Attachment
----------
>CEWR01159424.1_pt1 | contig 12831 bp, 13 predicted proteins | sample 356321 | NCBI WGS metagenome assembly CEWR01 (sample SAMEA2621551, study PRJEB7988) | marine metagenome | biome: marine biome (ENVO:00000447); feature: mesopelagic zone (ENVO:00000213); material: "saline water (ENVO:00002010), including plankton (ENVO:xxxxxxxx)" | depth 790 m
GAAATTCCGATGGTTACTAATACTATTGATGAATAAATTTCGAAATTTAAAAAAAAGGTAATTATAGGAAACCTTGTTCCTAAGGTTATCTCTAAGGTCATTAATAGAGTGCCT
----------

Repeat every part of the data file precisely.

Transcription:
>CEWR01159424.1_pt1 | contig 12831 bp, 13 predicted proteins | sample 356321 | NCBI WGS metagenome assembly CEWR01 (sample SAMEA2621551, study PRJEB7988) | marine metagenome | biome: marine biome (ENVO:00000447); feature: mesopelagic zone (ENVO:00000213); material: "saline water (ENVO:00002010), including plankton (ENVO:xxxxxxxx)" | depth 790 m
GAAATTCCGATGGTTACTAATACTATTGATGAATAAATTTCGAAATTTAAAAAAAAGGTAATTATAGGAAACCTTGTTCCTAAGGTTATCTCTAAGGTCATTAATAGAGTGCCT